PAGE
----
Scientist develops innovative vaccine for profit-draining swine virus

A CFAES researcher has created a unique vaccine to protect swine from porcine reproductive and respiratory syndrome (PRRS), a viral disease that causes direct losses to U.S. swine producers to the tune of $664 million a year.

Unlike the current live vaccines used to prevent PRRS, the new vaccine uses an inactivated virus to eliminate adverse reactions in pigs such as abortion, sick piglets and further spread of the disease, said Renukaradhya (Aradhya) Gourapura, an associate professor in theFood Animal Health Research Program, which is part of CFAES's research arm, OARDC.

The new vaccine is also enclosed in biodegradable nanoparticles, which improves its efficacy and its absorption by a pig's immune system.

The use of nanoparticles allows the vaccine to stay in the pig's system for four to eight weeks without being degraded.

"Our tests have shown that two doses of this vaccine, administered intranasally along with a potent mucosal adjuvant, achieve 100 percent protection in pigs against genetically variant PRRS virus," said Gourapura, who started working on the project in 2009.

"Current PRRS virus vaccines are injected in the muscle, but this method of vaccination induces very little immunity in the respiratory system, where it's actually needed," he said. "Applying the vaccine through the nose ensures that it goes directly into the respiratory system, where it's better taken up by immune cells and induces adequate local mucosal immunity against the virus."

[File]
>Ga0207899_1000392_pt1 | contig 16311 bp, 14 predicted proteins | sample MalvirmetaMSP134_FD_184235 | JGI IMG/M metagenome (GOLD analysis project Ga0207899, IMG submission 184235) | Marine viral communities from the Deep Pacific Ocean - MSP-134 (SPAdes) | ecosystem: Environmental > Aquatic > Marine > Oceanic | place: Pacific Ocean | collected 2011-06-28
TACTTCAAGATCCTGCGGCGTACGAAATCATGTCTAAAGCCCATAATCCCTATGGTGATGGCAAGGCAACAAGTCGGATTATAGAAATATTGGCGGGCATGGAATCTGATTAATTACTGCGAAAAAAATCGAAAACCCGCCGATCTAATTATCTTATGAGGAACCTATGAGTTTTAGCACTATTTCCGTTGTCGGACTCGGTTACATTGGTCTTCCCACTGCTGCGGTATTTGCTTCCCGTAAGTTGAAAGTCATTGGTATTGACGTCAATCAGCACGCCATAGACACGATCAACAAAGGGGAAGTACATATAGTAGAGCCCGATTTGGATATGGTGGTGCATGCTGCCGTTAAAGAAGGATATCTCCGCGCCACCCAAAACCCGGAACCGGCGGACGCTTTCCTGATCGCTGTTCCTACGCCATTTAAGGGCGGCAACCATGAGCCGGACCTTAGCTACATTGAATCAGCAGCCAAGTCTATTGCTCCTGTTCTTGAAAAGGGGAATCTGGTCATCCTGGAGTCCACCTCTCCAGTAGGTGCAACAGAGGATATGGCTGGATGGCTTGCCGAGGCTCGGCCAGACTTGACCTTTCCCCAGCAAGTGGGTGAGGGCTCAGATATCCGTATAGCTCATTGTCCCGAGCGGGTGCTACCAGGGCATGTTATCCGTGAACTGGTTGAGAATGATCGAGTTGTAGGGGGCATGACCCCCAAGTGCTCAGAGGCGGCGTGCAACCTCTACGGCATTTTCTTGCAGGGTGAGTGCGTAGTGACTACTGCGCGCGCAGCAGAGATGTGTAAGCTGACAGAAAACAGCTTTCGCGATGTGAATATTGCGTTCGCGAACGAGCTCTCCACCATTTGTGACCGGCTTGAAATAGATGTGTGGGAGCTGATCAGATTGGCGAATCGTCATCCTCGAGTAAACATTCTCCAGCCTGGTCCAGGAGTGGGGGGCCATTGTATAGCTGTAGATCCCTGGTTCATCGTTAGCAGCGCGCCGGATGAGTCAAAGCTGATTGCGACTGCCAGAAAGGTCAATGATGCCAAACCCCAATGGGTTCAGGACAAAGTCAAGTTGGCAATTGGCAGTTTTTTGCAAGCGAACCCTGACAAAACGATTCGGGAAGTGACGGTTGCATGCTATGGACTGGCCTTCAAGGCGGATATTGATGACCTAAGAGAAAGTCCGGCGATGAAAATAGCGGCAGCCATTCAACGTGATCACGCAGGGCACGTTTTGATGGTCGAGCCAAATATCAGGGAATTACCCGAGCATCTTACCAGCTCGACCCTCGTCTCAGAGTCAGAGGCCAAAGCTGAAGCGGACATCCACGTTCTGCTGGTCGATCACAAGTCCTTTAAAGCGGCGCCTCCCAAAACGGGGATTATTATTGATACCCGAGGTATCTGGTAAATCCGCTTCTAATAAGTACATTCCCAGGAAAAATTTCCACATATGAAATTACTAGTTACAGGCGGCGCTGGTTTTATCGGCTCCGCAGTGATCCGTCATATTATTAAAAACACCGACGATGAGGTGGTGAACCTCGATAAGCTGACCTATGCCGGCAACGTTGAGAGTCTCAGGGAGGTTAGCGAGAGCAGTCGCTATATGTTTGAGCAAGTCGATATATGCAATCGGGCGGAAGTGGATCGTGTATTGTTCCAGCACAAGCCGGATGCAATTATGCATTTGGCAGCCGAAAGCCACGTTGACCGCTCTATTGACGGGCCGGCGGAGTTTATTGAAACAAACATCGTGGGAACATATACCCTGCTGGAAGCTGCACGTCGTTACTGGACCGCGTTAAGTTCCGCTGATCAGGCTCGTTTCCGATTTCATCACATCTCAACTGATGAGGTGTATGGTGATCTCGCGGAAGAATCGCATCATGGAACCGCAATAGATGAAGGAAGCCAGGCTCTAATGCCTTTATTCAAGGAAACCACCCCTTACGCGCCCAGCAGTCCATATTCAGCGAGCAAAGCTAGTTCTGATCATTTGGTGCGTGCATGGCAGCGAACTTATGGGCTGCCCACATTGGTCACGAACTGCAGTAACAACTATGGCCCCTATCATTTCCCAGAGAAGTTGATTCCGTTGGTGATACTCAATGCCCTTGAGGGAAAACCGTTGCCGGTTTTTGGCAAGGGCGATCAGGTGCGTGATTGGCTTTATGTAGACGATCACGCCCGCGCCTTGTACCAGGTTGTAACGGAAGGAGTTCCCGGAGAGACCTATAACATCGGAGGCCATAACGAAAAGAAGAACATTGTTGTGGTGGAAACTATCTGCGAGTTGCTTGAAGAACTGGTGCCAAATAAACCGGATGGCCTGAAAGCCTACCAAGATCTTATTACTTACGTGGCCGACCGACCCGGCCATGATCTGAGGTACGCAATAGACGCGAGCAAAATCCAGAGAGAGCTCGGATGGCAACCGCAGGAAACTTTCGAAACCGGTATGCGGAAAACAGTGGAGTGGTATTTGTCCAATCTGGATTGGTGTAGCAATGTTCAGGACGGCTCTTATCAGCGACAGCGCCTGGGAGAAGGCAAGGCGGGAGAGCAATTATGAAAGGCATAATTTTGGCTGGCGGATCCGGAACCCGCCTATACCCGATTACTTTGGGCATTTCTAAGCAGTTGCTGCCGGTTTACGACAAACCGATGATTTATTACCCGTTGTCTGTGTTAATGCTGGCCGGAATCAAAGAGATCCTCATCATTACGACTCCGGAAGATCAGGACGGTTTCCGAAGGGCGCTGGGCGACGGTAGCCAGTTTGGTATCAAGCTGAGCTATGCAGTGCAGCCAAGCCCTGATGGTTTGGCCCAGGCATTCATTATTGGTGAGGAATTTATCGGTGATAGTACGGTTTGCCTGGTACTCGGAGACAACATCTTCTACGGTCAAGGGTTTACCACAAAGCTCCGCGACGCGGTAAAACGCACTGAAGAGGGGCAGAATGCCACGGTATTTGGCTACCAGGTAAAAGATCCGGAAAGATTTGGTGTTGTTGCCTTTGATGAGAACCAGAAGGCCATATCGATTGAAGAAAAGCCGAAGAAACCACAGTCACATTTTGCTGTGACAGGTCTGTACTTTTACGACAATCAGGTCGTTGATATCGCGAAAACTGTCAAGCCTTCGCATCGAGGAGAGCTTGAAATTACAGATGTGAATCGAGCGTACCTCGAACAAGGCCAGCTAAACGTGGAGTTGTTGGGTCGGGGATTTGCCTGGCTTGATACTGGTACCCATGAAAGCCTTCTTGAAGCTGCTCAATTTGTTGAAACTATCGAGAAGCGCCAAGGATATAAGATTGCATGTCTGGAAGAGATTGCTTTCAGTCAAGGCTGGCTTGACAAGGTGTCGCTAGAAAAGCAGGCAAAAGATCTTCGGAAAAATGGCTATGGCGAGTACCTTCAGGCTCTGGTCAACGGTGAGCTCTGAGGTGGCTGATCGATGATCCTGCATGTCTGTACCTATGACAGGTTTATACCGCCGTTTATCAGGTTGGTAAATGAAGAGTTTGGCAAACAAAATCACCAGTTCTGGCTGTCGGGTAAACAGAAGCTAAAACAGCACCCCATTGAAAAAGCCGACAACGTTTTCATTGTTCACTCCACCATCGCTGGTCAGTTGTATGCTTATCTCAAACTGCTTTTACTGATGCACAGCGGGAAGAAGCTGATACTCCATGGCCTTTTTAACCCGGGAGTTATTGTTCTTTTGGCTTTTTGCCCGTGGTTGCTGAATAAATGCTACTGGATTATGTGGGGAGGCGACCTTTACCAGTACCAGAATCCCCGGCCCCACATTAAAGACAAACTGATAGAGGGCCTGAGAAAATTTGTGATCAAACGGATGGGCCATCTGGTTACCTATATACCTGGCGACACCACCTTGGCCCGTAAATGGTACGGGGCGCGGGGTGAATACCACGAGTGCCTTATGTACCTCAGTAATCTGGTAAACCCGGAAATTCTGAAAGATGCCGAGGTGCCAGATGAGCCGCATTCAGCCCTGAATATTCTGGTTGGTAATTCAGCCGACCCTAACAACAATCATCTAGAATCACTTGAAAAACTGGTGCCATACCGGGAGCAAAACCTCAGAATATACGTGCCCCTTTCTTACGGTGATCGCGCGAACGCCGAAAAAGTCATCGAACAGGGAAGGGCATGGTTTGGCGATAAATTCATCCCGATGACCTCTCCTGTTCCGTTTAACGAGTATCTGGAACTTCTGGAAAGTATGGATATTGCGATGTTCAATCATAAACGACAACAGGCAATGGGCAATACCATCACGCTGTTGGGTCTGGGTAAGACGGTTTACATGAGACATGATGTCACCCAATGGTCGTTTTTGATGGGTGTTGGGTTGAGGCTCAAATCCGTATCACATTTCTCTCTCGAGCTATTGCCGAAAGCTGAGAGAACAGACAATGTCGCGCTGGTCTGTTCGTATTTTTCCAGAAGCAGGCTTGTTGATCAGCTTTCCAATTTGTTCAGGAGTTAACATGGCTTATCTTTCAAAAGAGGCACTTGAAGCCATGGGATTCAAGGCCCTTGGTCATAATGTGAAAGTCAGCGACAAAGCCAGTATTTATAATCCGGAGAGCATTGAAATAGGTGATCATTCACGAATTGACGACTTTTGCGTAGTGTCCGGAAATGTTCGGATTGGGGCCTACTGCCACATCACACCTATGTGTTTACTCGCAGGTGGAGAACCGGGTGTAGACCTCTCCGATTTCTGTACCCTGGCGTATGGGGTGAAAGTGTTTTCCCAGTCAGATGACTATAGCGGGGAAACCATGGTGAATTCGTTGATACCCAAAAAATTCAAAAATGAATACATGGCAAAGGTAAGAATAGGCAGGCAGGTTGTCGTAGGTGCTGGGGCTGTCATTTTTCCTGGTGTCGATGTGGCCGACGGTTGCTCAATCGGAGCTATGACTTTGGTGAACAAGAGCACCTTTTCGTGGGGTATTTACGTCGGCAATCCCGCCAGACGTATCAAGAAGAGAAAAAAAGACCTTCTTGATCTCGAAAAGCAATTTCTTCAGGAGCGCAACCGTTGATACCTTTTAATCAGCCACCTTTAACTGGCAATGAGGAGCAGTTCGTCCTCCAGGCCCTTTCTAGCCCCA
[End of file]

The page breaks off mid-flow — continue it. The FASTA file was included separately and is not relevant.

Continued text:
A patented technology, the nanoparticle-based PRRS virus vaccine is made from a biodegradable polymer of lactic acid and glycolic acid called PLGA. PLGA is an agent approved by the U.S. Food and Drug Administration for use in human vaccines and cancer drug-delivery systems. This is the first time the PLGA-based nanotechnology is being used with food animals.

'Completely safe in tests so far'

"Our vaccine has proven to be completely safe in tests so far, with no side effects associated with it," Gourapura said. "The use of nanoparticles allows the vaccine to stay in the pig's system for four to eight weeks without being degraded. The vaccine is also shelf-stable. We have tested it for one year without showing any loss of quality."

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-- Mauricio Espinoza, Communications